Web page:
The plurality voting system is a single-winner voting system often used to elect executive officers or to elect members of a legislative assembly which is based on single-member constituencies. This voting method is also used in multi-member constituencies in what is referred to as an exhaustive counting system where one member is elected at a time and the process repeated until the number of vacancies is filled.
The most common system, used in Canada, the lower house (Lok Sabha) in India, the United Kingdom, and most elections in the United States, is simple plurality, first-past-the-post or winner-takes-all. In this voting system the single winner is the person with the most votes (plurality); there is no requirement that the winner gain an absolute majority of votes.
In some countries such as France (as well as in some jurisdictions of the United States, such as Louisiana and Georgia) the "two-ballot" or "runoff election" plurality system is used. In order to ensure the winner gains a majority of votes, two rounds of voting occur. If any candidate in the first round gains a majority of votes, then there is no second round. Otherwise, the two highest-voted candidates of the first round compete in a two-candidate second round or all candidates above a certain threshold in the first round compete in a two-, three- or four-candidate second round.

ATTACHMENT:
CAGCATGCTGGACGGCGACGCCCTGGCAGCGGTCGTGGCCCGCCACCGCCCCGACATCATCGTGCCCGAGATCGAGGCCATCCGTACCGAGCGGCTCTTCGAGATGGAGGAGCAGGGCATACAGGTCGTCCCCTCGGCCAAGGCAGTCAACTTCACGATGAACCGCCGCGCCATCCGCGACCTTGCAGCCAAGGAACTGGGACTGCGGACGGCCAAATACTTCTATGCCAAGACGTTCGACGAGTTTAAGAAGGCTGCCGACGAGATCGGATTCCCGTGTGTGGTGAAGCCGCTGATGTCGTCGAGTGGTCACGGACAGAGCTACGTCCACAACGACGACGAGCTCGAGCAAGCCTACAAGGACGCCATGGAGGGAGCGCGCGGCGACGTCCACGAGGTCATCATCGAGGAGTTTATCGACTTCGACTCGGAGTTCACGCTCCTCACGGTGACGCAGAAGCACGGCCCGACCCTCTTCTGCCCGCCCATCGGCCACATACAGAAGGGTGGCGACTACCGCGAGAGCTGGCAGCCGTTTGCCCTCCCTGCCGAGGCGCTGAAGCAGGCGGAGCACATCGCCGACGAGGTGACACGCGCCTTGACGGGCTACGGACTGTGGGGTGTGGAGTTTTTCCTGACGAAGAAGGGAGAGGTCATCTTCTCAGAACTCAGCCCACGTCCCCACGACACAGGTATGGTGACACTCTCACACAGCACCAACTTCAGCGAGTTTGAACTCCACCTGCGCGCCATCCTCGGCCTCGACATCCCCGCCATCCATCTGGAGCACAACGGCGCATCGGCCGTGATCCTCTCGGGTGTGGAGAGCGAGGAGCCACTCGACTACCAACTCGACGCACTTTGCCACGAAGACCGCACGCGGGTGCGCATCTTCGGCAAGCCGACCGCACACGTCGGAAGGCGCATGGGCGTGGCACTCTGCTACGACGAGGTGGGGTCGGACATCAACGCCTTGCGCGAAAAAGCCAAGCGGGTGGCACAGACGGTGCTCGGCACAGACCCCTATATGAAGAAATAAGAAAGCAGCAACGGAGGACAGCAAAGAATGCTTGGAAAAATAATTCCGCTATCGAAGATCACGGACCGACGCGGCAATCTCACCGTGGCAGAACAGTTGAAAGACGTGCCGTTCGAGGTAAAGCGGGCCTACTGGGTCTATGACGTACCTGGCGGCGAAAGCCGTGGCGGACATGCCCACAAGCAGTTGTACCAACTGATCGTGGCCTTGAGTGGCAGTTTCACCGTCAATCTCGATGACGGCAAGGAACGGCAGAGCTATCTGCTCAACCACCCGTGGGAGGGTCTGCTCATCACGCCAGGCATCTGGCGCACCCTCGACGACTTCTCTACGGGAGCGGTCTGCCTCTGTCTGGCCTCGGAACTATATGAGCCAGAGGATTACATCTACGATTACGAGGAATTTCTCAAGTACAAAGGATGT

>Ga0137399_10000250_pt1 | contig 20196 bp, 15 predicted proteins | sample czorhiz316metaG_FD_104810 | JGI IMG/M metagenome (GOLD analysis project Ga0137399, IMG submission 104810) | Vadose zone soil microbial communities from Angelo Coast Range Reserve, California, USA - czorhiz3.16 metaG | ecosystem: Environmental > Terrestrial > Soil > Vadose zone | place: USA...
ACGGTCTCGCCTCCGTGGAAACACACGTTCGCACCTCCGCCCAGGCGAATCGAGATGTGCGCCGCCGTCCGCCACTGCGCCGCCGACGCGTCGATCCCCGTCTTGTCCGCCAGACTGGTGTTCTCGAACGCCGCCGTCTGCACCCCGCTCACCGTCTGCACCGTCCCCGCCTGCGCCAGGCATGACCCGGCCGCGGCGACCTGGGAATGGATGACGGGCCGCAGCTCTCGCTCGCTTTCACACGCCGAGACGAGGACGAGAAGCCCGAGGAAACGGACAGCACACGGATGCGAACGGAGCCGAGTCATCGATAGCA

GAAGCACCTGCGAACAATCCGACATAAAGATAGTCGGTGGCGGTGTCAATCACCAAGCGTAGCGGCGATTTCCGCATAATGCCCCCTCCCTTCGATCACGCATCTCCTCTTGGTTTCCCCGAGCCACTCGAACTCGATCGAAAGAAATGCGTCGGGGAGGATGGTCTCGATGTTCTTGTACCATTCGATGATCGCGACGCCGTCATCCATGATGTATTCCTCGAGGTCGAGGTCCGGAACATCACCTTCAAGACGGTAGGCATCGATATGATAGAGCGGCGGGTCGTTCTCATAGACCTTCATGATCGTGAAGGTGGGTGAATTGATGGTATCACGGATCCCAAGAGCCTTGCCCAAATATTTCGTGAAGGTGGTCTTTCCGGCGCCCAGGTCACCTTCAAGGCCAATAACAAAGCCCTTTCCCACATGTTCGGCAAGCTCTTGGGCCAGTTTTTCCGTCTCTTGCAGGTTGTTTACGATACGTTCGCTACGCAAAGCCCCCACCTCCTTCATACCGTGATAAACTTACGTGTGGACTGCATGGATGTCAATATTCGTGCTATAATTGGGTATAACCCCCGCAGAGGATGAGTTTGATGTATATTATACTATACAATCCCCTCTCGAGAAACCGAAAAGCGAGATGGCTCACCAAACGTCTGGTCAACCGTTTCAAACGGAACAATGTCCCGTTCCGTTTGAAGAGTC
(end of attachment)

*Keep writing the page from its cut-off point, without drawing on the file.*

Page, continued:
In political science, the use of the plurality voting system alongside multiple, single-winner constituencies to elect a multi-member body is often referred to as single-member district plurality or SMDP. Plurality voting is also variously referred to as winner-takes-all or relative/simple majority voting; however, these terms can also refer to elections for multiple winners in a particular constituency using bloc voting.
Famous quotes containing the words plurality, voting and/or system:
“Nearly all our powerful men in this age of the world are unbelievers; the best of them in doubt and misery; the worst of them in reckless defiance; the plurality in plodding hesitation, doing, as well as they can, what practical work lies ready to their hands.”
—John Ruskin (18191900)
“Its not the voting thats democracy, its the counting.”
—Tom Stoppard (b. 1937)
“For us necessity is not as of old an image without us, with whom we can do warfare; it is a magic web woven through and through us, like that magnetic system of which modern science speaks, penetrating us with a network subtler than our subtlest nerves, yet bearing in it the central forces of the world.”
—Walter Pater (18391894)